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Tom Kludt

Tom Kludt is a News Writer for Talking Points Memo based in New York City. A former research intern and polling fellow for TPM, Tom served as assistant polling editor for TPM Media's PollTracker during the 2012 campaign. Before joining TPM, he worked on political campaigns and wrote for various publications in Minnesota and his native South Dakota. Tom graduated summa cum laude from the University of South Dakota in May of 2010 with a B.A. in Political Science and History. He can be reached at tom@talkingpointsmemo.com.

Articles by Tom

The Washington Post reports:

President Obama’s re-election team was confident he would win another four years in the White House. But even his top campaign aides were surprised at how quickly the television networks called the race in the president’s favor on Tuesday.

Obama had arrived at the Fairmont Hotel, where his aides were staying on Tuesday night, but they did not expect him to be declared winner so soon. In fact, the president had not yet gathered with his aides; he was with his family in their suite on the 37th floor, with the staffers in another room, said one senior aide who spoke on condition of anonymity to describe private moments.

President Obama's prospects this year were supposed to be jeopardized by the specter of a steep dip in support among key components of his 2008 base, most notably voters younger than 30. But on Election Day, young voters again proved to be a huge part of the president's coalition.

Exit polls on Tuesday indicated that voters from 18 to 29 years old comprised 19 percent of the national electorate, a modest 1-point uptick since 2008 but one that defies the pre-election conventional wisdom that Obama would be left at the altar by young voters.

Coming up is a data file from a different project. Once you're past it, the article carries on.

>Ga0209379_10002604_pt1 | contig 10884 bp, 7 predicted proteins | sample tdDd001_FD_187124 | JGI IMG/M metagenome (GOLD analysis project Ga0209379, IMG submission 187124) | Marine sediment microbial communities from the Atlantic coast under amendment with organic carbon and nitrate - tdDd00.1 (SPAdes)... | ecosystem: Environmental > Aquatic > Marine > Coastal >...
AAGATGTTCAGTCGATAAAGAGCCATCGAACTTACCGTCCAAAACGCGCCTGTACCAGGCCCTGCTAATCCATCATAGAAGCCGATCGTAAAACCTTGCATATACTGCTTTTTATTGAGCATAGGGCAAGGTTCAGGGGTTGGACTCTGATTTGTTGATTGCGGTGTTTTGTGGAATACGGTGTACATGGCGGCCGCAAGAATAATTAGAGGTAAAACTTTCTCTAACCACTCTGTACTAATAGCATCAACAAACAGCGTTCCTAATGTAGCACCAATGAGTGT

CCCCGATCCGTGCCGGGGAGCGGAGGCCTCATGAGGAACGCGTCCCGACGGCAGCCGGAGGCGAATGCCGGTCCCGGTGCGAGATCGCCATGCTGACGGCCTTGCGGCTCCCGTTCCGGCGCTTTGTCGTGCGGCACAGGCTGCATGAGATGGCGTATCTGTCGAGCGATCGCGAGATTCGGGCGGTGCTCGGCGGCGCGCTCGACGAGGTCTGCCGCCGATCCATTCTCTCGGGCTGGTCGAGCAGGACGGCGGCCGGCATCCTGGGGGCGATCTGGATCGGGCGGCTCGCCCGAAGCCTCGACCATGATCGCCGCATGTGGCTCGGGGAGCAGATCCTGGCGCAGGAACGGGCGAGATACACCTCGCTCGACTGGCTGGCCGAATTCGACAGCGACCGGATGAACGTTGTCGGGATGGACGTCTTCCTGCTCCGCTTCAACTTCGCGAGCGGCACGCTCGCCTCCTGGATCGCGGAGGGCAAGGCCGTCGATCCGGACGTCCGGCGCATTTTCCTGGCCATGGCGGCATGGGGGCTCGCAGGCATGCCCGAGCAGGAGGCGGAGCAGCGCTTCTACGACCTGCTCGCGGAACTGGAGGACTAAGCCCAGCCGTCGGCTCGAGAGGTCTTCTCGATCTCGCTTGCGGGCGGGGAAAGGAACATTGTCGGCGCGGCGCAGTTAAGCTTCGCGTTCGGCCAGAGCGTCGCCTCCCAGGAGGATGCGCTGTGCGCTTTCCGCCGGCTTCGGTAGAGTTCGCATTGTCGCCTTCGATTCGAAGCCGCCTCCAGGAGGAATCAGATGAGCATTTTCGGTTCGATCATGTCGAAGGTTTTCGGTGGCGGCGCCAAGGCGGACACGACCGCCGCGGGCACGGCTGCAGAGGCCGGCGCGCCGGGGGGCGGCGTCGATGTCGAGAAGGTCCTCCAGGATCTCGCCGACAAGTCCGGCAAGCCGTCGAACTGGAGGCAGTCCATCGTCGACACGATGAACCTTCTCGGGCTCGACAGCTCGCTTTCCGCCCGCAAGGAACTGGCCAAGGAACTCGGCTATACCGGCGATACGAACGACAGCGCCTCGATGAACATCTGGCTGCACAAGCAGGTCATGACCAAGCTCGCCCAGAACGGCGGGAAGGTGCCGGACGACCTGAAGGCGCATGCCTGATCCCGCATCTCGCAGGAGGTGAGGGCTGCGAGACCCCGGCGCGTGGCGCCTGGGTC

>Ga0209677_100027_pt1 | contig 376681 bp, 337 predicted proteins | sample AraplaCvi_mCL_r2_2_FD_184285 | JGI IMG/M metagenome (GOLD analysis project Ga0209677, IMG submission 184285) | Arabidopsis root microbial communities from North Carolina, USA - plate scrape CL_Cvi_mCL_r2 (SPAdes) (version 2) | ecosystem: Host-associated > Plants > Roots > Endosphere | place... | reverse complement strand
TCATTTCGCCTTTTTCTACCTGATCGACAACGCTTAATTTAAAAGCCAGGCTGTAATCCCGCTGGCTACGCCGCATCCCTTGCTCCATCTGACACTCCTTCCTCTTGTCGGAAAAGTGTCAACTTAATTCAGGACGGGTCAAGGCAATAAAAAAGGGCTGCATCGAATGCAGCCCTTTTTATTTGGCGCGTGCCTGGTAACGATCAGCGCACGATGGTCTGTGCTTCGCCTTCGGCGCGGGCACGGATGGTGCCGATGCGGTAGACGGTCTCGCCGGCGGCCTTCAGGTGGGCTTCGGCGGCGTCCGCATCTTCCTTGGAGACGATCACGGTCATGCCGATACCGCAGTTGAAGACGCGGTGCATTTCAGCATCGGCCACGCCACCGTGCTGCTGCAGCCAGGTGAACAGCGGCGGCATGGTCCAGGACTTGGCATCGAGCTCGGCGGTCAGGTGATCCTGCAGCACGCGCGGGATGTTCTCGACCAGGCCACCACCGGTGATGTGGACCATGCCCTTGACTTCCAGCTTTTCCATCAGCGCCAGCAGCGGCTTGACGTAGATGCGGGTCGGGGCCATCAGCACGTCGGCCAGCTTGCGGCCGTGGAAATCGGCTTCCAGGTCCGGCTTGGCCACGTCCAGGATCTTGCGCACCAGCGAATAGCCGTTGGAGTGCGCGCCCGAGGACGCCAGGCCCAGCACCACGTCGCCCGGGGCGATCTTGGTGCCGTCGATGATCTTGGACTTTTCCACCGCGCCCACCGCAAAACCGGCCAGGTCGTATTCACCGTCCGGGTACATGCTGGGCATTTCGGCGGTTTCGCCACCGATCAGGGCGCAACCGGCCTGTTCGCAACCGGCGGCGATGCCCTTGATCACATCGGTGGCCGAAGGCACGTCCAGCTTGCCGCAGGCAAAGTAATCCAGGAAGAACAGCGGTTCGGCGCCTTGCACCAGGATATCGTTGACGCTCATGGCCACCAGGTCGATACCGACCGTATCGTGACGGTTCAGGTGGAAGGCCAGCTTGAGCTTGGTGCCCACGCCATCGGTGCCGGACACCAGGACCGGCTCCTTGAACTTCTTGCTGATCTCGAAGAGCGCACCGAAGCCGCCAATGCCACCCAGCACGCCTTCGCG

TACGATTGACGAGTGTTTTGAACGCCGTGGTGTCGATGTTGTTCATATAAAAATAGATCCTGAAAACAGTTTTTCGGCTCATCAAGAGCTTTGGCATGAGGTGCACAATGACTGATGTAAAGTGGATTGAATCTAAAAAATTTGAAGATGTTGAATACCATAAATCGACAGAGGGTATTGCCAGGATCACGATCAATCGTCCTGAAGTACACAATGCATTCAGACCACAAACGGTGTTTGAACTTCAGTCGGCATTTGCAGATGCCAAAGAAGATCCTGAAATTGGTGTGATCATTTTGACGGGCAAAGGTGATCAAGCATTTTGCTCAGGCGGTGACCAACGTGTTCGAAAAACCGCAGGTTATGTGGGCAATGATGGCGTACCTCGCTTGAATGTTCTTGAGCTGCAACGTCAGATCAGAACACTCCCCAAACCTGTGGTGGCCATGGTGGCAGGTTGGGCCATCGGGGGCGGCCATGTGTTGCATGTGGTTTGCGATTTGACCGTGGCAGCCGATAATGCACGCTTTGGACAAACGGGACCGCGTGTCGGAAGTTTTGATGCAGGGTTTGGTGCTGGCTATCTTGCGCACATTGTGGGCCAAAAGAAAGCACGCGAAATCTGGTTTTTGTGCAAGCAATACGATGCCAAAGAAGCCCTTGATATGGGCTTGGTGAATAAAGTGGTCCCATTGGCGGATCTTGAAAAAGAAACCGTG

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Republicans pilloried President Obama throughout the campaign for being a purportedly weak ally to Israel, but Election Day research suggests that the strategy flopped with Jewish voters.

The exit poll, conducted by Democratic firm GBA Strategies on behalf of the liberal Jewish advocacy group J Street, shows that Obama once again won by a large margin among Jewish voters, and that the contentious debate over Iran's nuclear program was a virtual non-factor.

According to the survey, 70 percent of Jewish voters nationwide supported Obama on Tuesday — down just 4 points from his 2008 share. Romney picked up only 30 percent support. The poll also found a sharp aversion to the Republican nominee among Jewish voters: 64 percent have an unfavorable view of Romney.

As was the case with other constituencies, the economy ranked far-and-away as the top issue for Jews. Only 10 percent cited Israel as the most important issue, and a paltry 2 percent identified Iran as the top concern.

Jim Gerstein, a pollster for GBA Strategies, said the results signal that Obama has not lost credibility with with the reliably Democratic constituency — and that GOP saber-rattling on Israel's national security, policy areas that are trumped by other issues, failed to move the needle for Romney.